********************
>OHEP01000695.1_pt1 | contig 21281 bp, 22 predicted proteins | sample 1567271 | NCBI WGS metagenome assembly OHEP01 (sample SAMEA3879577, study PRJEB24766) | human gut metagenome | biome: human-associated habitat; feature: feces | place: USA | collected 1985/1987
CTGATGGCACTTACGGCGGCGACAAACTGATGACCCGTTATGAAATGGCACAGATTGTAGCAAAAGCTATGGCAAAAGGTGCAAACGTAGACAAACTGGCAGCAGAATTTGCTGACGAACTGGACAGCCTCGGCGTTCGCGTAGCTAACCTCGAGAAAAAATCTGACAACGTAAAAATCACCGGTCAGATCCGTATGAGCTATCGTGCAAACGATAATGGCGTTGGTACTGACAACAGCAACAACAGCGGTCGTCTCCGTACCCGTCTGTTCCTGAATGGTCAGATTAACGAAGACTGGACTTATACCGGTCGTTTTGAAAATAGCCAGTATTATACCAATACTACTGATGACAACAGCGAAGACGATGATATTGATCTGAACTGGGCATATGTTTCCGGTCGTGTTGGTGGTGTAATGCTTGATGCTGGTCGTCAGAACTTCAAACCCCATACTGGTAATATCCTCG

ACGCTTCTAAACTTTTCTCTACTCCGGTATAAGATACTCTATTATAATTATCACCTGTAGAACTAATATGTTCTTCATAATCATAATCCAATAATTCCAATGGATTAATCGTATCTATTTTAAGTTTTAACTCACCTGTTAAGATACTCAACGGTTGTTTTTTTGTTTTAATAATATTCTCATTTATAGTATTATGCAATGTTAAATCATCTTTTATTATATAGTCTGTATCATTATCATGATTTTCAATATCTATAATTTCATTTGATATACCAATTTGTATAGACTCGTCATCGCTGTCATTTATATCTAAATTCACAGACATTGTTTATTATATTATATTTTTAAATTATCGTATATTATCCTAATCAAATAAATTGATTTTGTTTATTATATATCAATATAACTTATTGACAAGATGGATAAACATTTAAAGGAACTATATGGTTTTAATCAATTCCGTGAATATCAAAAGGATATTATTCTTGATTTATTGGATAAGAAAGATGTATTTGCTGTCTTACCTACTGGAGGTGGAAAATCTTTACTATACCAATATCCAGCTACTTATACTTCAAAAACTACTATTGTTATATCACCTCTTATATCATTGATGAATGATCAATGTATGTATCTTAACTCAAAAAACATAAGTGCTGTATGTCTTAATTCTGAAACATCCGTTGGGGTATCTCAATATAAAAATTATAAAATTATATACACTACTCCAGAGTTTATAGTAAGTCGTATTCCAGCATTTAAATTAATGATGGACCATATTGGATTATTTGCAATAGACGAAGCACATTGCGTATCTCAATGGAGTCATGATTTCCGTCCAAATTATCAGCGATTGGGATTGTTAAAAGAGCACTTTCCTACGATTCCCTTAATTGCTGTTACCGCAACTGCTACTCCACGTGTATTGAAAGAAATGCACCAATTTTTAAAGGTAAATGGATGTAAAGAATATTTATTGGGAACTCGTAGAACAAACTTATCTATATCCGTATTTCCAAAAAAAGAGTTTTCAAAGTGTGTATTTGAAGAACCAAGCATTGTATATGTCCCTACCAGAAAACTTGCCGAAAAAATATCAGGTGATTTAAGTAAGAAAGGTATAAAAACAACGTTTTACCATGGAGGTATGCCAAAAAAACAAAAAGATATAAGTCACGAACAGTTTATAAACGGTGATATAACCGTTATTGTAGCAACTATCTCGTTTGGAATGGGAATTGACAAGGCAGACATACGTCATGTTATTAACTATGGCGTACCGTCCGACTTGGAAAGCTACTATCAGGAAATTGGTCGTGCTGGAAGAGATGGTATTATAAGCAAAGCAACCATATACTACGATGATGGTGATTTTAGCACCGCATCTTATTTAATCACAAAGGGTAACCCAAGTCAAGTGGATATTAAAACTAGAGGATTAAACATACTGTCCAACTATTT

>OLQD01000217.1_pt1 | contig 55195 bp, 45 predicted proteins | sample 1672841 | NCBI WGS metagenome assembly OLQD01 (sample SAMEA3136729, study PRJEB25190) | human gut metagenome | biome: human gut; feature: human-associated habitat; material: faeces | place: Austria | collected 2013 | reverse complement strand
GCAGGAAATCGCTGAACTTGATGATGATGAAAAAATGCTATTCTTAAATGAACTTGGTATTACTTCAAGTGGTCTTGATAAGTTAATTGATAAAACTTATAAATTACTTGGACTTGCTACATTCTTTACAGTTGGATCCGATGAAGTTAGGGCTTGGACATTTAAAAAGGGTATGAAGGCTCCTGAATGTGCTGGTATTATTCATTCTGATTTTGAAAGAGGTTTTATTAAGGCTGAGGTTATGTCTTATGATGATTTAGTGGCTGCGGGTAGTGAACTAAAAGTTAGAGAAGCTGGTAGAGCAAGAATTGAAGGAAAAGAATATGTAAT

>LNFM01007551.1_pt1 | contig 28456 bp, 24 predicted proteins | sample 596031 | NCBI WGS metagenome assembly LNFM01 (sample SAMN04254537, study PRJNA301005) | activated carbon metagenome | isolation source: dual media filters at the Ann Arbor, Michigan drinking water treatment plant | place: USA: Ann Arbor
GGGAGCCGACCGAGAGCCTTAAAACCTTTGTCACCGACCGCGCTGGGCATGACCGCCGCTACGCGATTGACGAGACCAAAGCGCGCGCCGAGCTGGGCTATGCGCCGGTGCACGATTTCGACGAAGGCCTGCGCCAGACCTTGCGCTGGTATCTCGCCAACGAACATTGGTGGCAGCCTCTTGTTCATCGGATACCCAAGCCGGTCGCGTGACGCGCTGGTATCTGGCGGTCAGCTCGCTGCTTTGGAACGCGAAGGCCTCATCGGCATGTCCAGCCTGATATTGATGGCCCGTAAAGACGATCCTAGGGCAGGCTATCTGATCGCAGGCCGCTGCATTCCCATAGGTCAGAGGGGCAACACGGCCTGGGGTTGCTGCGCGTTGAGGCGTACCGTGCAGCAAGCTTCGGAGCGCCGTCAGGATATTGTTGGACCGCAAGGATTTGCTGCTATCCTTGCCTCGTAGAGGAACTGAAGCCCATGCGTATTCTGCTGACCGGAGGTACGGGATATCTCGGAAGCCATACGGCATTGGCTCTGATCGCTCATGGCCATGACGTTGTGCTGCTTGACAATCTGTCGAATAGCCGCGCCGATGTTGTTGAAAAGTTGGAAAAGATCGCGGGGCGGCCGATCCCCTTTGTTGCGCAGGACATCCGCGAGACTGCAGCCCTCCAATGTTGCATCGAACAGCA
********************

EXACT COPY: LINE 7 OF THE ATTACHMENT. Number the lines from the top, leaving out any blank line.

GGGAGCCGACCGAGAGCCTTAAAACCTTTGTCACCGACCGCGCTGGGCATGACCGCCGCTACGCGATTGACGAGACCAAAGCGCGCGCCGAGCTGGGCTATGCGCCGGTGCACGATTTCGACGAAGGCCTGCGCCAGACCTTGCGCTGGTATCTCGCCAACGAACATTGGTGGCAGCCTCTTGTTCATCGGATACCCAAGCCGGTCGCGTGACGCGCTGGTATCTGGCGGTCAGCTCGCTGCTTTGGAACGCGAAGGCCTCATCGGCATGTCCAGCCTGATATTGATGGCCCGTAAAGACGATCCTAGGGCAGGCTATCTGATCGCAGGCCGCTGCATTCCCATAGGTCAGAGGGGCAACACGGCCTGGGGTTGCTGCGCGTTGAGGCGTACCGTGCAGCAAGCTTCGGAGCGCCGTCAGGATATTGTTGGACCGCAAGGATTTGCTGCTATCCTTGCCTCGTAGAGGAACTGAAGCCCATGCGTATTCTGCTGACCGGAGGTACGGGATATCTCGGAAGCCATACGGCATTGGCTCTGATCGCTCATGGCCATGACGTTGTGCTGCTTGACAATCTGTCGAATAGCCGCGCCGATGTTGTTGAAAAGTTGGAAAAGATCGCGGGGCGGCCGATCCCCTTTGTTGCGCAGGACATCCGCGAGACTGCAGCCCTCCAATGTTGCATCGAACAGCA